Sunday 3 December 2023

 Overview of Course on the History of American White Supremacy

I will be presenting over zoom the following ten-week course under the auspices of Learning Unlimited in Etobicoke in the west end of Toronto from Wednesday January 10 to March 13, 2024 at 10AM E.S.T.  If you are interested in this course, you can go to their website. Prior to each week, I will be offering a post with books and films relevant to that week.

American White Supremacy, its History and Spreading Threat 

Presented by Robert Douglas MA

What does the history of racial superiority, including the attempt to rewrite part of that history, tell us about the resilience and creativity of Blacks and other non-whites who resisted the assumptions underpinning white superiority and the horrific conditions they endured? To what extent did that struggle affect the development of Canadian history? How did that legacy in America morph into the Big Lie of our own times and pose threats to democracy, threats that could spill across the border into Canada?

1: Expressions of White Supremacy: An Overview

Manifestations of white supremacy, not only in the most overt forms of control and terror, but in its more subtle and myriad expressions, are pivotal in understanding the American experience. Beyond power politics or issues of war and peace, the corrosion of racism can be a central lens through which to view American history and its Canadian reverberations.

2: Free and Enslaved Blacks Challenge White Supremacy during Slavery and the Civil War

White Supremacy enabled exploitative enslaved labour to enrich Southern planters and Northern financial interests. Despite the exercise of raw power, Blacks demonstrated courage and resiliency through different forms of resistance to challenge the assumption of Black inferiority.

3: Reconstruction: A Multiracial Democracy Thwarted by the Re-emergence of the forces of White Supremacy

The end of the Civil War heralded the possibility of a biracial democracy but after a dozen years, that dream was eclipsed by white supremacists who instituted racial terror, economic control through sharecropping and disenfranchisement of black males, conditions that the nation accepted to promote national unity.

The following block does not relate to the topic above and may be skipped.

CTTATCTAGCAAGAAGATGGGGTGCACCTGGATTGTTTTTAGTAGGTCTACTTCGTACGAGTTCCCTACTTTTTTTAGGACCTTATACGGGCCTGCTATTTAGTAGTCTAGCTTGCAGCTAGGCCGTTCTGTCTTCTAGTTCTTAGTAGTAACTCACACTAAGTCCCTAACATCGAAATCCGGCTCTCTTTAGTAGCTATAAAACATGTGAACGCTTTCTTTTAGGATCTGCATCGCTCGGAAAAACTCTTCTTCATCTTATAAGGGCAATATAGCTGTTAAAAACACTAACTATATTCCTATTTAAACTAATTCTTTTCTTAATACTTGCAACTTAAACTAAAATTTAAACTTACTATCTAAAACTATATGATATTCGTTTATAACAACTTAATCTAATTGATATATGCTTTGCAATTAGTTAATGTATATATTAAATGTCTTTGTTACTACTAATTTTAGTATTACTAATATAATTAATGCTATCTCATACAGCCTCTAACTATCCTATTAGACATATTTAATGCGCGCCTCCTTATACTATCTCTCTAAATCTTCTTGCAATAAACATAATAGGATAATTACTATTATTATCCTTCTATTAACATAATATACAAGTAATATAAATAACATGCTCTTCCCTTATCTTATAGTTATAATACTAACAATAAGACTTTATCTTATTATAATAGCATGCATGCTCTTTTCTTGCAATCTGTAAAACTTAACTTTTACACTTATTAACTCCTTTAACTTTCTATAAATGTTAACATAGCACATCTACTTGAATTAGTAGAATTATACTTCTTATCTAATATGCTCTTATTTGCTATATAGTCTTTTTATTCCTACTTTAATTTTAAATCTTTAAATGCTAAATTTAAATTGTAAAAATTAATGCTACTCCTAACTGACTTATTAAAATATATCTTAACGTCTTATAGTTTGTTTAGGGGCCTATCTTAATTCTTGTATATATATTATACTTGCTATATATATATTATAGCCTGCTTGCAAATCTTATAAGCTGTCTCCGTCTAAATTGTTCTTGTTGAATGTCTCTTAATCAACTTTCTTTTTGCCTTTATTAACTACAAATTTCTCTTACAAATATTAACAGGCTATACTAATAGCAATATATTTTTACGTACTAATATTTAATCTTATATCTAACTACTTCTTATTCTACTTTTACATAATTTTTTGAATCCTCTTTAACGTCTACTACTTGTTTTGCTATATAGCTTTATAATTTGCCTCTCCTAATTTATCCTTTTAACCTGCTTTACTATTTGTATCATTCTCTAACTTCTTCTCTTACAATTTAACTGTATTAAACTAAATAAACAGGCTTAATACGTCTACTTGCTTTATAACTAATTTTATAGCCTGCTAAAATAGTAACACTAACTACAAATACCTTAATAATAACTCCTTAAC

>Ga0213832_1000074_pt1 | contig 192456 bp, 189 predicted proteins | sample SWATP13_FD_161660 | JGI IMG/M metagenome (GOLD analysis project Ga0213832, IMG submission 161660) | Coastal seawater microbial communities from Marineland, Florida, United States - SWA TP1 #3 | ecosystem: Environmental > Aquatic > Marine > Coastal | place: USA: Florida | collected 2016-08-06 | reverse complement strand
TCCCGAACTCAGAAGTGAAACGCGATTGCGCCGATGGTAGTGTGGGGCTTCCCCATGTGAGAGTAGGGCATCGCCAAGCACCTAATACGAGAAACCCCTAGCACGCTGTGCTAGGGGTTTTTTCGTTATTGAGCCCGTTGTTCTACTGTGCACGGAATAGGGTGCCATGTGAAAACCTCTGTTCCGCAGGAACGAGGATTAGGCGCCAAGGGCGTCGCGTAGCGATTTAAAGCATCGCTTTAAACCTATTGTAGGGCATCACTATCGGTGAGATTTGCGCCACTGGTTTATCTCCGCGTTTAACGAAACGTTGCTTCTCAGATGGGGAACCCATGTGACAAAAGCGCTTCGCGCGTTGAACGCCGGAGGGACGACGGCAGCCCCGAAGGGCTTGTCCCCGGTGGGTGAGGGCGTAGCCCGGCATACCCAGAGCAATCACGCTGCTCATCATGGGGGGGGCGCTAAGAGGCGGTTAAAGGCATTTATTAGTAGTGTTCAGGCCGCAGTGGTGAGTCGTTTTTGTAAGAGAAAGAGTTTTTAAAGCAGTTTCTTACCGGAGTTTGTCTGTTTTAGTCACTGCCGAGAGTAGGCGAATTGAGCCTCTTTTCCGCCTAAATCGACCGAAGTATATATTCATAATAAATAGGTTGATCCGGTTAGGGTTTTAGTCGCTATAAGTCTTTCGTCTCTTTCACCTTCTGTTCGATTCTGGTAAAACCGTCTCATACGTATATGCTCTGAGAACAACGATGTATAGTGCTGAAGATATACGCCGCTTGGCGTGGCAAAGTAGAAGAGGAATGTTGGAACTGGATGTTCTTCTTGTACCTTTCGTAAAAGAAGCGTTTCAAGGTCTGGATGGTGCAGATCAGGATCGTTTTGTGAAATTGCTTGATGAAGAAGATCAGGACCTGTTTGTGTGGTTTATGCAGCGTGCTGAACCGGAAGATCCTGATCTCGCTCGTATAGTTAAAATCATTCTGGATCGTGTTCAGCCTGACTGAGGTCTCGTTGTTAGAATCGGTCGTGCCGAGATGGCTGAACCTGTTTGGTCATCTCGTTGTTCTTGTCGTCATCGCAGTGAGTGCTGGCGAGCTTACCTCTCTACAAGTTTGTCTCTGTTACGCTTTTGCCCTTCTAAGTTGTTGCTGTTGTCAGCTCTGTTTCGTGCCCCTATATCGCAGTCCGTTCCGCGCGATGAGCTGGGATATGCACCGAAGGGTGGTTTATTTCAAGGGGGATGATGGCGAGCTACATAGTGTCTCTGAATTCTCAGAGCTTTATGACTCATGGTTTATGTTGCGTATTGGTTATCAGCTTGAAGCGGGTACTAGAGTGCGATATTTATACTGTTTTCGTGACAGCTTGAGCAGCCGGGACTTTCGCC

4: A Big Lie: Whitewashing the Narrative about Slavery, the Civil War and Reconstruction

The narrative of the Lost Cause and its persistent power will be critiqued to demonstrate how it influenced historiography, education, memorial sites, and popular culture, notably films like Birth of a Nation and Gone with the Wind.

5: Responses to the Nightmare of Jim Crow: The Great Migration, and the Birth of the Civil Rights Movement

From the 1890s to the 1950s, the South exercised a power that came close to recreating chattel slavery in which Blacks were subjected to police and vigilante violence supported by lawmakers and the courts. The Great Migration led to a demographic shift and the emergence of Black intellectual and cultural communities and white resistance. Grassroot activists in both the North and the South laid the foundation for the emergence of the civil rights movement.

6: Responses to the Civil Rights Gains: The Reframing of White Supremacy

The efforts of activists brought an end to legal segregation in 1965, but for over half a century since, explicit and covert racism was adopted by Republican and Democratic administrations and upheld by Supreme Court decisions. They weaponized racial justice notably through mass Black incarceration, dog whistle politics and policies that supported systemic racism.

7: The Consequences of Trump’s Gaslighting of America

Racism became more overt after the election of Barack Obama (2008) and contributed to the rise and power of Donald Trump. The latter’s incendiary rhetoric, his racist policies at American borders, his willingness to scapegoat others during the pandemic and inability to tell the truth, notably about the 2020 election and its violent aftermath, have resulted in an illiberal cult-like Republican Party. Trump’s authoritarianism and illiberalism have cast a dark shadow over Canadian life and politics.

 8: Attempts at Racial Reckoning: An Assessment

The widely publicized killings of Blacks, having spiked a national conversation about race ignited multiple controversies: the disproportionate continuing police violence against Blacks, the call for reparations, the efforts to address medical abuse, the efforts to demythologize Confederate heroes and the removal of historical symbols. Despite the efforts of some whites to address their own racism, how much has changed? 

9: The Racial and Cultural Divide in Contemporary America

While Blacks fear physical assault and experience systemic racism, whites, fueled by far-right disinformation, fear replacement and an honest exploration of their history. These challenges are illustrated by the inequities and mistreatment in the prison systems, controversies about what can be taught in schools, the banning of books, and the inability of MAGA supporters to accept reality. To what extent are these divisions present in Canada.

10: The Potential of the Arts to Challenge White Supremacy and Systemic Racism

Whether the arts – film, television, fiction, poetry, the visual arts, music – can challenge assumptions about White Supremacy depends on the courage of the artist to avoid sentimentality and sanitizing historical and contemporary realities by offering honest, uncomfortable truths.